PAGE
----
That sounds like a really complicated (expensive) way to ask students to voluntarily talk to their counselor.

aryeung on May 28, 2013 at 8:17 PM

Adrian: Once again we’ve got our friend from military intelligence. Can you tell us what you’ve found out about the enemy since you’ve been here?
Adrian as Gomer: We found out that we can’t find them. They’re out there, and we’re having a major difficulty in finding the enemy.
Adrian: Well, what do you use to look for them?
Adrian as Gomer: Well, we ask people, ‘Are you the enemy? And whoever says yes, we shoot them. [Pause] It’s very difficult to find a Vietnamese man named Charlie. They’re all named Nyugen or Doh or things like that. It’s very difficult for me.

Count to 10 on May 28, 2013 at 8:18 PM

Who doesn’t think the information wouldn’t be used against a kid who gets in trouble for something else? “You better behave from now on or we’ll report to the police and tell your parents you drink and smoke pot. Oh, yeah — and cigarettes, too.”

School administrators are not above that kind of dirty tactic. To try keeping him in line when he and one teacher didn’t get along, the principal threatened, “We know your girlfriend’s father doesn’t want her dating until her senior year. If you don’t watch yourself, we’ll call and tell him you two are a couple.”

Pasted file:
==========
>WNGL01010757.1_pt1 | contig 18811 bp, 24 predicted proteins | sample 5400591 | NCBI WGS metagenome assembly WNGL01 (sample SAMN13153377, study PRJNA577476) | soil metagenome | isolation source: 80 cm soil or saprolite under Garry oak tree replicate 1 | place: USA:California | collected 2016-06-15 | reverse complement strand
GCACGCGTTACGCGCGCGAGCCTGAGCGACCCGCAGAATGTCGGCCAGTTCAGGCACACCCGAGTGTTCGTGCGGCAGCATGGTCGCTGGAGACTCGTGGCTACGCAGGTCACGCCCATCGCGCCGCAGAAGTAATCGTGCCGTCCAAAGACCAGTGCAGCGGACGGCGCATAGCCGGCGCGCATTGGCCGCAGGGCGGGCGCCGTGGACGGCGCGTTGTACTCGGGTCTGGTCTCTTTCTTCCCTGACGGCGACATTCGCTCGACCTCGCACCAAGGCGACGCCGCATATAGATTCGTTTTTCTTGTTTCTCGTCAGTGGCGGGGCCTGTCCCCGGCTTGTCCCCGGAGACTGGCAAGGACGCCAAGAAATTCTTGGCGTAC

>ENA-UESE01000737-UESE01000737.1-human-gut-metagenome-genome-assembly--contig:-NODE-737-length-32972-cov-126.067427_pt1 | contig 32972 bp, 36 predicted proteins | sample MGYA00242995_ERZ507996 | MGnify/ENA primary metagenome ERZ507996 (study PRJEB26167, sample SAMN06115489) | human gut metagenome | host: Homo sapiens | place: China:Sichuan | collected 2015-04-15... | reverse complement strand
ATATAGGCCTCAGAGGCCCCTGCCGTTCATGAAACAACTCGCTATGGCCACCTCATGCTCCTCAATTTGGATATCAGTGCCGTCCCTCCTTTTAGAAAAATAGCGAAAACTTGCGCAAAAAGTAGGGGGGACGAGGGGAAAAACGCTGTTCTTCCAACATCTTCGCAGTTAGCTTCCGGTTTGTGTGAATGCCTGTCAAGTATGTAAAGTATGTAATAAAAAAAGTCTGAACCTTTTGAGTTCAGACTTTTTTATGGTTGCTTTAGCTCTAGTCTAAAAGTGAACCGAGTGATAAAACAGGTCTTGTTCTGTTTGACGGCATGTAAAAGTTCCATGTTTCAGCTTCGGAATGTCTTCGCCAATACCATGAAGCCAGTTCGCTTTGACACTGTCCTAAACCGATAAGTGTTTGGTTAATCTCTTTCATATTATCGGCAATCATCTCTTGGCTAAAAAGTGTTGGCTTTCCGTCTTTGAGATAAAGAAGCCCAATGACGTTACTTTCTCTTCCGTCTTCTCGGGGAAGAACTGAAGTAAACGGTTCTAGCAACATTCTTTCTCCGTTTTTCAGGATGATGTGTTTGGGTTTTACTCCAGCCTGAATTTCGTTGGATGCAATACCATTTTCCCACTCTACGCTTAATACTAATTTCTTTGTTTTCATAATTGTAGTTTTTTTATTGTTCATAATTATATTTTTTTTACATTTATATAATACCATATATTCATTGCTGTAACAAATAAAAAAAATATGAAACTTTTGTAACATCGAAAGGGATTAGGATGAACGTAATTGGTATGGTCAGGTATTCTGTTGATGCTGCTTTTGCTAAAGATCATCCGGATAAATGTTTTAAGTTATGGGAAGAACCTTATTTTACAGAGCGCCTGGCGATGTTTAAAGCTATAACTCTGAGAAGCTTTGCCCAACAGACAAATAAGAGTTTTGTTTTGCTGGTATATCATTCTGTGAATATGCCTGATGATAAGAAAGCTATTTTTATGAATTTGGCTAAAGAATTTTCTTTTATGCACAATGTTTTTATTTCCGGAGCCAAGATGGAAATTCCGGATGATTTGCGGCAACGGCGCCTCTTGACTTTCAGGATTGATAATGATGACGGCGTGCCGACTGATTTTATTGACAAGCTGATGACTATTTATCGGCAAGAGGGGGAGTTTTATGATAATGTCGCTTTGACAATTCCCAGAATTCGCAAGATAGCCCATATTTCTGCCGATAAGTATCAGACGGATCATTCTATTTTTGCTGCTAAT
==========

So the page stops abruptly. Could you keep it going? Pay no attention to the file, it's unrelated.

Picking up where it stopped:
They even hauled his girl into the office one time to pressure her to file a sexual harassment complaint against my son because they kissed on the school bus.

Administrators, and teachers aspiring to one day become administrators, are politicians in a way. We all know how politicians are.

Liam on May 28, 2013 at 8:18 PM

The Fifth Amendment only applies for government officials, we serfs don’t get that right.

rbj on May 28, 2013 at 8:18 PM

…but its ok if the school nurse sets a student up with family planning without parental consent…what a mess this country is.

tractah on May 28, 2013 at 8:18 PM

What does this survey have to do with education?

GeorgiaJarhead on May 28, 2013 at 8:19 PM

How many honest answers do you suppose the school would have gotten to the question “Do you take drugs?” when the student’s name is printed on the top of the page?